Thanks to Dodd-Frank and other mandates, "we have hundreds of rules, many of which are uncoordinated and inconsistent with each other," JPMorgan Chase chief Jamie Dimon recently lamented. "While legislation obviously is political, we now have allowed regulation to become politicized."

He's right. And we don't need to repeal Dodd-Frank to fix at least part the problem. Instead, regulators should use their discretion under Dodd-Frank to act without discretion. In doing so, career regulators can rescue their reputation back from Congress.

What caused the financial crisis? Oh, lots of things.

But a big factor was that government central planners, rather than free markets, decided what was risky and what was not. Nudged by politicians, regulators determined, for example, that certain mortgage-related securities must be perfectly safe, thus allowing financial institutions to borrow oodles of money against them. Congress also forced regulators to treat some derivatives differently from others, even though, absent consistent limits on borrowing, they could all pose unacceptable risk.

You would think, then, that Congress and President Obama would have learned from these past mistakes. They should have admitted that the government simply wasn’t very good at determining what was safe and what wasn't – and said that they would no longer try.

They should have said that they would impose consistent, clear limits on financial firms and financial instruments, making all financial firms carry a certain percentage of capital against their borrowed money no matter what their perceived risk, for one thing.

Instead, Congress and the president blithely doubled down on their past errors. Just think about one provision of Dodd-Frank.

The law gives a new acronymed board – the Financial Stability Oversight Council, or FSOC – discretion to figure out which nonbank financial firms are "systemically important financial institutions" – SIFIs – and which are not. (Big banks like Dimon's are automatically SIFIs.)

This task is so complicated that nearly two years after Dodd-Frank became law, the smartest people in the world – Treasury Secretary Tim Geithner and colleagues from other regulatory bodies, who sit on FSOC – are still figuring out exactly how to do it.

Last week, they issued a 93-page rule to explain the process. It took them 93 pages to say that they'll look at big financial firms carefully to decide if they're risky or not, then give the firms an opportunity to say they’re not risky, then vote, then, perhaps, discuss it all over again and vote again.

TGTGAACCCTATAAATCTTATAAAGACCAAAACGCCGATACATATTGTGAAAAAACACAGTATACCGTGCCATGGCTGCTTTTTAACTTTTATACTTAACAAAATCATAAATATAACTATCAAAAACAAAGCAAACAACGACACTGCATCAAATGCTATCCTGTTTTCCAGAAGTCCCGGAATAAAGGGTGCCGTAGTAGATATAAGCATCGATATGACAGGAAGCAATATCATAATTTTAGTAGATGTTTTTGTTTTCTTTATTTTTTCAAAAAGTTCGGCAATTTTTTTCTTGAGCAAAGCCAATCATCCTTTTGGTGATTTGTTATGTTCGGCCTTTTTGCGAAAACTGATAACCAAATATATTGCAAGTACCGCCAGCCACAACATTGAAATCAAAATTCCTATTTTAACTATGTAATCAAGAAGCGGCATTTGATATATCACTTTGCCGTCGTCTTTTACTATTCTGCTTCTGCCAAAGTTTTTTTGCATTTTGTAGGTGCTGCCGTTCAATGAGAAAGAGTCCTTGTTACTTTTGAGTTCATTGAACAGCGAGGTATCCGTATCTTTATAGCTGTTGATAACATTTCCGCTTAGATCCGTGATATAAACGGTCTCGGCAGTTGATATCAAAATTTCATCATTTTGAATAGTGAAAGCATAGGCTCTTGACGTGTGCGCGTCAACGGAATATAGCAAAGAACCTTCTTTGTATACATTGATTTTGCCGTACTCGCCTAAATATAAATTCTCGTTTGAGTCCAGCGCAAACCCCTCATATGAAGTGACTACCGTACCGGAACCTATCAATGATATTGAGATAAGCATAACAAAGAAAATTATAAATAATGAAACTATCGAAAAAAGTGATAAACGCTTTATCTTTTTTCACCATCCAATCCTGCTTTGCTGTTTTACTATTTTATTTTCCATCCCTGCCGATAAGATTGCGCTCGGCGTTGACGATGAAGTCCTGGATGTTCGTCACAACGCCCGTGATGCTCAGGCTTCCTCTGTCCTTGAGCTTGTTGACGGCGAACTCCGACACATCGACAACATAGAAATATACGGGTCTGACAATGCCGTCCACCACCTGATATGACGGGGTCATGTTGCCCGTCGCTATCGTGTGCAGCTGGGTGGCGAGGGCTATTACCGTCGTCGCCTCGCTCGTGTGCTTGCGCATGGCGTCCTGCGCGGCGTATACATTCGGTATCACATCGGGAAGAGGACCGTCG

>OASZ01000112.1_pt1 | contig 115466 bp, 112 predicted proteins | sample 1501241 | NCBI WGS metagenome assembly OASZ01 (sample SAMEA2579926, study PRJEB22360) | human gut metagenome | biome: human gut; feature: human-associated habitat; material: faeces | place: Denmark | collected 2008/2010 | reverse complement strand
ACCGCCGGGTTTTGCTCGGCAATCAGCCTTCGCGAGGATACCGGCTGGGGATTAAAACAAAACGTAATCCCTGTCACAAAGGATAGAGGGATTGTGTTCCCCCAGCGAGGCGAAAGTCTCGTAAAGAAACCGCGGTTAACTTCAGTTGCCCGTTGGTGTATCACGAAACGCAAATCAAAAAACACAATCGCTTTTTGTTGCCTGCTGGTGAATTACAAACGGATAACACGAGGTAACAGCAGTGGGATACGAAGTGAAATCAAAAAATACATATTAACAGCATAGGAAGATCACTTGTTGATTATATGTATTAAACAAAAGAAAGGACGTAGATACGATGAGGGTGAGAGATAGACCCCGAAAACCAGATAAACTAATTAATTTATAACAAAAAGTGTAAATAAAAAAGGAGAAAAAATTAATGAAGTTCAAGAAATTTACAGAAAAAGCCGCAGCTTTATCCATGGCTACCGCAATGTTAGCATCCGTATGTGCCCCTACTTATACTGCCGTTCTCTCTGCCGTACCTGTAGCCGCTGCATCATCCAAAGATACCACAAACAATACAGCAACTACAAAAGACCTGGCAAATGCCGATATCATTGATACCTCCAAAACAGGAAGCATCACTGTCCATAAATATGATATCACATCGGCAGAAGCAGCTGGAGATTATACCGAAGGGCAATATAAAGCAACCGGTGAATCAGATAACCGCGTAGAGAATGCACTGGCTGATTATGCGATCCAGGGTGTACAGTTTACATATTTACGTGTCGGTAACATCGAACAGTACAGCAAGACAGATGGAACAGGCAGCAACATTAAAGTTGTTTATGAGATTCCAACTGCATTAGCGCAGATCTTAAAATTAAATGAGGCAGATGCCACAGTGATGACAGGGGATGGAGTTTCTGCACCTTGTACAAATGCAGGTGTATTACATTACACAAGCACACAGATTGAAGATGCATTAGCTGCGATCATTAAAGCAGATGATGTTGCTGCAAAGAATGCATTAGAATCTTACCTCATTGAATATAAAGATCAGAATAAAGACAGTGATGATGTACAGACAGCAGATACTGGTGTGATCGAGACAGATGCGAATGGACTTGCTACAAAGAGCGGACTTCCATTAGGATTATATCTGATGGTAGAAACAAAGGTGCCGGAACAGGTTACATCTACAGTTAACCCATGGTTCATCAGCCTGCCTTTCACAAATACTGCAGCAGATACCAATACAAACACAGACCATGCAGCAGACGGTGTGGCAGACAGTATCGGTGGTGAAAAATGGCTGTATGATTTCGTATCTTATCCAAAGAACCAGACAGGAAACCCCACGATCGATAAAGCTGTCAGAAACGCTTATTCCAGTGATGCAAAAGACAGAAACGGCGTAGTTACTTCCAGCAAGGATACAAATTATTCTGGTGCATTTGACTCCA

They don't expect to finish this process anytime soon – likely not until the end of this year. And after that, they still have to decide what, exactly, to do with such "risky" firms: ask them to hold more capital? Ask them to submit additional reports to the Fed and the Treasury? Break them up?

What Geithner and colleagues should do instead is say that it's FSOC itself – a nonbank firm if there ever was one – that poses an unacceptable risk to the financial system and the economy.

Why? Regulators should say that it is simply impossible for a small group of people, vulnerable not only to political and private-sector pressures but to groupthink and herd mentality, to figure out what poses a risk and what doesn't. Only markets can do this job.

Moreover, markets can't do the job if regulators try to do it for them. Designating firms as SIFIs immediately sends a signal to the market that it's the government, not investors, that is responsible for making sure that these firms don't fail. The market then will figure that regulators would never let a SIFI go through bankruptcy, as such a failure would be a signal of government failure.

Government acceptance of systemic risk only compounds it.

To remedy the systemic risk at FSOC, Geithner et. al. should say that FSOC will de-risk itself by saying that no nonbank is systemically risky. He should then say that it is the policy of the U.S. government to have other rules and regulations in place that mean that any firm can fail, without taking down the rest of the economy.

Regulators should also say that though it's not their fault that Congress is making them designate big banks as systemically risky, their extra regulatory mandate on such banks will be … nothing.

Geithner can say that it is also the policy of the U.S. government to treat all banks alike, big or small – meaning that if one gets into a lot of trouble, it won't get any special treatment for its bondholders and counterparties. Such a statement would send the right signal to the market.

The fact that Congress gave regulators lots of discretion shows that politicians trust the experts to do the right thing. The experts should know that the right thing to do is to give up their discretion – so that markets, not bureaucrats, can pick winners and losers.

Nicole Gelinas, a Chartered Financial Analyst, is a contributing editor to the Manhattan Institute’s City Journal. She tweets @nicolegelinas